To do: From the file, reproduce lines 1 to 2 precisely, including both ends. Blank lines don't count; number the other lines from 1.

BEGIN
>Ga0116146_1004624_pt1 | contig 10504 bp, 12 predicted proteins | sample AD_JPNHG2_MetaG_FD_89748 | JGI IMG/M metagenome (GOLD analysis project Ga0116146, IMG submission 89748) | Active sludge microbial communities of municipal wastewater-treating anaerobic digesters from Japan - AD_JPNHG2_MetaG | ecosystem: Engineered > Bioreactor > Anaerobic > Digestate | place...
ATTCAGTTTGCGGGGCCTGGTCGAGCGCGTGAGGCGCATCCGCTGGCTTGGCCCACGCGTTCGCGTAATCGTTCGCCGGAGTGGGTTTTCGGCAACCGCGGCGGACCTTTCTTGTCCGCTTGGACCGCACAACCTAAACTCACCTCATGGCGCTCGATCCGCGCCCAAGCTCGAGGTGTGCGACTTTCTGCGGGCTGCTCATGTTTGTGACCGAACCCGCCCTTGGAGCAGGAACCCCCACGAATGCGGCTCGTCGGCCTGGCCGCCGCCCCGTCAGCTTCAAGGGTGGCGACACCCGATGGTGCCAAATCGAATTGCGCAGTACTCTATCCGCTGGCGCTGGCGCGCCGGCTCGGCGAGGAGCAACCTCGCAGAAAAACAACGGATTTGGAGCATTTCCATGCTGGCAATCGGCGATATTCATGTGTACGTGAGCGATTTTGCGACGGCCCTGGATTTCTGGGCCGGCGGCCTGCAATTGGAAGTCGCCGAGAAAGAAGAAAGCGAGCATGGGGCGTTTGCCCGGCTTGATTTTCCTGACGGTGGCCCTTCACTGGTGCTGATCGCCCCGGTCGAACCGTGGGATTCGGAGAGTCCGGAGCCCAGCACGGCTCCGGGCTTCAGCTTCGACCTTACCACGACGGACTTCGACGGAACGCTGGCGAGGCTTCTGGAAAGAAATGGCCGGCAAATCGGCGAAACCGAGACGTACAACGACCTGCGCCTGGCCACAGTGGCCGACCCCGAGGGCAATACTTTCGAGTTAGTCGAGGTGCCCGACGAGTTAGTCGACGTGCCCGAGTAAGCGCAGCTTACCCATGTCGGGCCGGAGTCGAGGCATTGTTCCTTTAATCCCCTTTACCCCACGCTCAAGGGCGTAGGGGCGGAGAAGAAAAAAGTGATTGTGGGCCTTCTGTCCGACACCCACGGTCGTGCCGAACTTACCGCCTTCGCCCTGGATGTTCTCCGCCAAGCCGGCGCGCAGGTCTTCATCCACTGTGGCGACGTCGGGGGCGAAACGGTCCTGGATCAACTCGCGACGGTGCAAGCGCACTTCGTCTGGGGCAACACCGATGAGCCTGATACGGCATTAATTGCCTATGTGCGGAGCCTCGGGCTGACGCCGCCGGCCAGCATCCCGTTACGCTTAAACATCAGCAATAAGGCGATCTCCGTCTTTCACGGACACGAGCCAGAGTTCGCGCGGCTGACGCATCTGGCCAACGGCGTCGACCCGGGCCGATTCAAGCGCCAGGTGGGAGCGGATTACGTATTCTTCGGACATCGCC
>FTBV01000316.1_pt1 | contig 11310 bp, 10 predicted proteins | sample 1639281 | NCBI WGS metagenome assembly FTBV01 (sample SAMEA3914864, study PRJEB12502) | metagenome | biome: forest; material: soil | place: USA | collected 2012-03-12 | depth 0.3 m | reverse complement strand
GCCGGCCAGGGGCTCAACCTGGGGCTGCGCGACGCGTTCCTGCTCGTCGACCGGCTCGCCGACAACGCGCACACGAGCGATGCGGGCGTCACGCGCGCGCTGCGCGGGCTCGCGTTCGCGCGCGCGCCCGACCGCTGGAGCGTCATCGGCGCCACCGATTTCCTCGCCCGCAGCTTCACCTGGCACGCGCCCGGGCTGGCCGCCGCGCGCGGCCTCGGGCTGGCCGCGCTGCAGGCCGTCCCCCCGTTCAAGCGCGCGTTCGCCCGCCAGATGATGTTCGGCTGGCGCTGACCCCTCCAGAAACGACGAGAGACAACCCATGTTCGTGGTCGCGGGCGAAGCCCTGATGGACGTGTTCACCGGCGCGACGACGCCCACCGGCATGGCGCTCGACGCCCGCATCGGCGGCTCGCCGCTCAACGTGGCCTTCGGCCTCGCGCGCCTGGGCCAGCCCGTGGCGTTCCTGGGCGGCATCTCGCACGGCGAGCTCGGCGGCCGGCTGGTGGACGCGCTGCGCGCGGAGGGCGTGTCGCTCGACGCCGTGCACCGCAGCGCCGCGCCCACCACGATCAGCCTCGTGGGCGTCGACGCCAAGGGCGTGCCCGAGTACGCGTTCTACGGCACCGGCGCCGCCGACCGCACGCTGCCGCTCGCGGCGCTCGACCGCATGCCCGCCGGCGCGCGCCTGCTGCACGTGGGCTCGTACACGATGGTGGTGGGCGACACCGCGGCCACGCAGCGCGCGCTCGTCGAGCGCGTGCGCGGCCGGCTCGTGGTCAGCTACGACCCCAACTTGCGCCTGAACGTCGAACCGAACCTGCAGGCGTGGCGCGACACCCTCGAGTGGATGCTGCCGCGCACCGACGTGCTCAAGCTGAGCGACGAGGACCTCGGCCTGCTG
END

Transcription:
>Ga0116146_1004624_pt1 | contig 10504 bp, 12 predicted proteins | sample AD_JPNHG2_MetaG_FD_89748 | JGI IMG/M metagenome (GOLD analysis project Ga0116146, IMG submission 89748) | Active sludge microbial communities of municipal wastewater-treating anaerobic digesters from Japan - AD_JPNHG2_MetaG | ecosystem: Engineered > Bioreactor > Anaerobic > Digestate | place...
ATTCAGTTTGCGGGGCCTGGTCGAGCGCGTGAGGCGCATCCGCTGGCTTGGCCCACGCGTTCGCGTAATCGTTCGCCGGAGTGGGTTTTCGGCAACCGCGGCGGACCTTTCTTGTCCGCTTGGACCGCACAACCTAAACTCACCTCATGGCGCTCGATCCGCGCCCAAGCTCGAGGTGTGCGACTTTCTGCGGGCTGCTCATGTTTGTGACCGAACCCGCCCTTGGAGCAGGAACCCCCACGAATGCGGCTCGTCGGCCTGGCCGCCGCCCCGTCAGCTTCAAGGGTGGCGACACCCGATGGTGCCAAATCGAATTGCGCAGTACTCTATCCGCTGGCGCTGGCGCGCCGGCTCGGCGAGGAGCAACCTCGCAGAAAAACAACGGATTTGGAGCATTTCCATGCTGGCAATCGGCGATATTCATGTGTACGTGAGCGATTTTGCGACGGCCCTGGATTTCTGGGCCGGCGGCCTGCAATTGGAAGTCGCCGAGAAAGAAGAAAGCGAGCATGGGGCGTTTGCCCGGCTTGATTTTCCTGACGGTGGCCCTTCACTGGTGCTGATCGCCCCGGTCGAACCGTGGGATTCGGAGAGTCCGGAGCCCAGCACGGCTCCGGGCTTCAGCTTCGACCTTACCACGACGGACTTCGACGGAACGCTGGCGAGGCTTCTGGAAAGAAATGGCCGGCAAATCGGCGAAACCGAGACGTACAACGACCTGCGCCTGGCCACAGTGGCCGACCCCGAGGGCAATACTTTCGAGTTAGTCGAGGTGCCCGACGAGTTAGTCGACGTGCCCGAGTAAGCGCAGCTTACCCATGTCGGGCCGGAGTCGAGGCATTGTTCCTTTAATCCCCTTTACCCCACGCTCAAGGGCGTAGGGGCGGAGAAGAAAAAAGTGATTGTGGGCCTTCTGTCCGACACCCACGGTCGTGCCGAACTTACCGCCTTCGCCCTGGATGTTCTCCGCCAAGCCGGCGCGCAGGTCTTCATCCACTGTGGCGACGTCGGGGGCGAAACGGTCCTGGATCAACTCGCGACGGTGCAAGCGCACTTCGTCTGGGGCAACACCGATGAGCCTGATACGGCATTAATTGCCTATGTGCGGAGCCTCGGGCTGACGCCGCCGGCCAGCATCCCGTTACGCTTAAACATCAGCAATAAGGCGATCTCCGTCTTTCACGGACACGAGCCAGAGTTCGCGCGGCTGACGCATCTGGCCAACGGCGTCGACCCGGGCCGATTCAAGCGCCAGGTGGGAGCGGATTACGTATTCTTCGGACATCGCC